Most DRC software has the capability of generating shapes according to user specified rules. This capability is used to support the verification of A layout design rules. In DRC applications such shapes are used as an intermediate step and are not intended to be printed or merged with the design database.
This approach to LPC uses the same shape generating capability, but leaves the shapes in the database. The rules for generating the LPC shapes (i.e., the algorithms of this invention) are written so that the resulting shapes will account for the lithographic transformations that will take place during printing.
FIGS. 3 and 4 combined illustrate a method of adding square serifs to an initial design shape. FIG. 3 is a layout view of shape manipulation utilized in the method. FIG. 4 is a flow chart that is illustrating the method of adding square serifs to the design shape.
The method starts with an initial polygon (IPOLY) shape 102. This initial polygon shape 102 is "undersized" or shrunk by given amount to form an "undersized" polygon (UPOLY) 104, step 130. The undersized polygon (UPOLY) 104 is "edged-out" to form an edged-out polygon (EPOLY) 108, step 132. The edge-out operation moves each edge of a polygon outward without changing the lengths of the edges. Contrast this with a standard growth or shrink operation utilized in step 130 where edge lengths change. It should be noted that not all DRC tools support an "edge-out" function, and in these cases, the "edge-out" function can be duplicated as a combination of other, more atomic, DRC shape functions.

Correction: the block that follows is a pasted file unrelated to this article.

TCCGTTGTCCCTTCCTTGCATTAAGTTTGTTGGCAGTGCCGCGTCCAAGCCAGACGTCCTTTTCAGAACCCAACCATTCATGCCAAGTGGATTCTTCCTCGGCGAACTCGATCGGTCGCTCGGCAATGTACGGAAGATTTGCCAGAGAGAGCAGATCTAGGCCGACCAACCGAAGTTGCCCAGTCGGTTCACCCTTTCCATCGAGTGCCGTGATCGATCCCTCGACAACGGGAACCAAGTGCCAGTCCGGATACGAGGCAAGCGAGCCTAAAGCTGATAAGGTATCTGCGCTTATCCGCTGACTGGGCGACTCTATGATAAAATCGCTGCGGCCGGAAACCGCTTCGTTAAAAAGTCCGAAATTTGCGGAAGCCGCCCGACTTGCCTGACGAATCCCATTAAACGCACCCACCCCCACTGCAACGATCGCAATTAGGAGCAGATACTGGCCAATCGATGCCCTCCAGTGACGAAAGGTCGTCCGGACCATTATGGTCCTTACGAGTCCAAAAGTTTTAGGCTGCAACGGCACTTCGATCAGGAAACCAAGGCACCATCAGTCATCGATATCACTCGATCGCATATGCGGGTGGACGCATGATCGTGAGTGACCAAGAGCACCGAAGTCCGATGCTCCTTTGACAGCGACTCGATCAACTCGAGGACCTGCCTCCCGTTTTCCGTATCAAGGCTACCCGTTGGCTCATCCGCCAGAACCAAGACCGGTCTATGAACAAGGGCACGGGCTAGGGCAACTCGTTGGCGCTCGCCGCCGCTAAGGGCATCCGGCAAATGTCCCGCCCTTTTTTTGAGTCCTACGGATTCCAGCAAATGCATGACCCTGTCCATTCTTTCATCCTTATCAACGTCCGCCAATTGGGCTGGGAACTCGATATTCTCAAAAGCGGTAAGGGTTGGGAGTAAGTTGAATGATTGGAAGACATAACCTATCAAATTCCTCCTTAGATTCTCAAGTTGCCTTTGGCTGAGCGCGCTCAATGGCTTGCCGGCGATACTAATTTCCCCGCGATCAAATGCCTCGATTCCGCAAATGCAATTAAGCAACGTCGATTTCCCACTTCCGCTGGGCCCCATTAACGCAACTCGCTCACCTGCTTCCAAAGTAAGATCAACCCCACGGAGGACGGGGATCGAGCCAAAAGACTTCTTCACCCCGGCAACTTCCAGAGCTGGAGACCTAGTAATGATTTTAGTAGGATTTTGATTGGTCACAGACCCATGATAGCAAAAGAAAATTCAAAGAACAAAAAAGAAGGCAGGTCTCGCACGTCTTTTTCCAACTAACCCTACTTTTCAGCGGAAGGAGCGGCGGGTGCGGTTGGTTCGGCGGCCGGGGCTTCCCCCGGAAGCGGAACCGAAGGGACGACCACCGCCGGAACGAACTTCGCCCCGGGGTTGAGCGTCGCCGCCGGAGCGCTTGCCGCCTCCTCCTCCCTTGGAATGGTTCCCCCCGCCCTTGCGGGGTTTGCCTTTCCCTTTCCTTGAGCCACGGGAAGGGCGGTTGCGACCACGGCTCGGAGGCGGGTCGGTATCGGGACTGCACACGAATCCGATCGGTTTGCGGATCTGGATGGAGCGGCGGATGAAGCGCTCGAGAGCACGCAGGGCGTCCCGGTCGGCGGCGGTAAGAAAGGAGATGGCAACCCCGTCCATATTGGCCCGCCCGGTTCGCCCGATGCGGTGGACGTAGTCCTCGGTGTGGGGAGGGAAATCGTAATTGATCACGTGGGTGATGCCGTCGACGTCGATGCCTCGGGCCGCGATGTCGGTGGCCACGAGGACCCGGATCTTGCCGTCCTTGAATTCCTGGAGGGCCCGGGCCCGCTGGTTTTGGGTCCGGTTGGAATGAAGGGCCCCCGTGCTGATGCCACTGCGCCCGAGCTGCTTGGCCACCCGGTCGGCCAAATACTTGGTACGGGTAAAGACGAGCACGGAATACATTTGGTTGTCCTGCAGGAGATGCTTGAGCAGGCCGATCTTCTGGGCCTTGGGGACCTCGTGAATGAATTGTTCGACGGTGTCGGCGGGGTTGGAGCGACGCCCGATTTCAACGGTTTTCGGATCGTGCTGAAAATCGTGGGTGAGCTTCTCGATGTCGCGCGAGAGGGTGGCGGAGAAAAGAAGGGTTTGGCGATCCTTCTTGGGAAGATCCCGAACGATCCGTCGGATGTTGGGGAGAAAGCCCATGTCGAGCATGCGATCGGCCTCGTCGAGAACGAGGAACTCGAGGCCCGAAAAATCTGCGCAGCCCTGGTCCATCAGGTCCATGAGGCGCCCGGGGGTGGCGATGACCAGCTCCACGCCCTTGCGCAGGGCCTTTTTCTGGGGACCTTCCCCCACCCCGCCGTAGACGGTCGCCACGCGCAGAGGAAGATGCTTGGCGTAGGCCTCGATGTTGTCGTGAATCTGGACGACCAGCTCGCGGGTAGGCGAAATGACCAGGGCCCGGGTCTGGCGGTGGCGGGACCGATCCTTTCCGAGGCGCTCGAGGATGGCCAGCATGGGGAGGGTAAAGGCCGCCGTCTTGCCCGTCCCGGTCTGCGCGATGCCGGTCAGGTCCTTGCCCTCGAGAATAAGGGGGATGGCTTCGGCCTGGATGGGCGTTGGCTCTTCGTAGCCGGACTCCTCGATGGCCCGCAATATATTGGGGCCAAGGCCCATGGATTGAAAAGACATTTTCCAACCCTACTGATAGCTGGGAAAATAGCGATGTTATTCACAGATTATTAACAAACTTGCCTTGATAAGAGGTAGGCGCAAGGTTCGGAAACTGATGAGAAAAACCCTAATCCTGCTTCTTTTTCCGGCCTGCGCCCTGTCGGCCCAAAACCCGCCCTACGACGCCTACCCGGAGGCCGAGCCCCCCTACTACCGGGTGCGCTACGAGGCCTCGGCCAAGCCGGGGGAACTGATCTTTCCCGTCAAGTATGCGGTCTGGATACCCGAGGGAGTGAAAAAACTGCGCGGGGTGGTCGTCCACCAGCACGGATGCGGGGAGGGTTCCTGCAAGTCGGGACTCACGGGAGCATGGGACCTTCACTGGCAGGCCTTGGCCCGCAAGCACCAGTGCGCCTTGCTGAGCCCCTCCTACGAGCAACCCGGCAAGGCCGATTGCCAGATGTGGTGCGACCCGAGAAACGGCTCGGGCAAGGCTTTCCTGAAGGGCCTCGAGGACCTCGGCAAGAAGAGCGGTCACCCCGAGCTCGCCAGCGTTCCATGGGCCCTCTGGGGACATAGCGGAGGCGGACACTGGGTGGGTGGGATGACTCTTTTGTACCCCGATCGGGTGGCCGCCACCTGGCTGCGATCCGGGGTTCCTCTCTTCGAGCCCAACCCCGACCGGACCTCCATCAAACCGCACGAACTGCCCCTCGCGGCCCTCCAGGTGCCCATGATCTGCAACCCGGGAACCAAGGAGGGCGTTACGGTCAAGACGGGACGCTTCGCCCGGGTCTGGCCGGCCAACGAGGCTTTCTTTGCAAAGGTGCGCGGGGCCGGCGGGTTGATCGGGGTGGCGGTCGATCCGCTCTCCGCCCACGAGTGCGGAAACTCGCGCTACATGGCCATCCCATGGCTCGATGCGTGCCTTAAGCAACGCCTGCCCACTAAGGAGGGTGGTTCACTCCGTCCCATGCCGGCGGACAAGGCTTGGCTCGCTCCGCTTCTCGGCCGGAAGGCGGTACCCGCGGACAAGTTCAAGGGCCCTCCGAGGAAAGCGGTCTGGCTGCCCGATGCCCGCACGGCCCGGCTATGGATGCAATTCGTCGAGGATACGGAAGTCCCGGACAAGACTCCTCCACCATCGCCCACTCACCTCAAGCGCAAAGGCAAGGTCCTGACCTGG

The initial polygon (IPOLY) 102 is grown by a specified amount to form an "oversized" polygon shape (OPOLY) 106, step 134. The edged-out polygon shape (EPOLY) 108 is then subtracted from the oversized polygon shape (OPOLY) 106 to form square serifs (SERIFS) 110, 112, 114, 116, 118, step 136. Finally the square serifs (SERIFS) 110, 112, 114, 116, 118 are "unioned" with the original polygon shape (IPOLY) 102 to form the output polygon shape (OUTPUT) 120, step 138.
FIGS. 5 and 6 combined illustrate a method of forming "cross-shaped" serifs from the rectangular serifs 110, 112, 114, 116, 118 shown in FIG. 3 and formed by the method in FIG. 4. FIG. 5 is layout view of the polygon shapes utilized in the method. FIG. 6 is a flow chart illustrating the method for forming cross shaped serifs.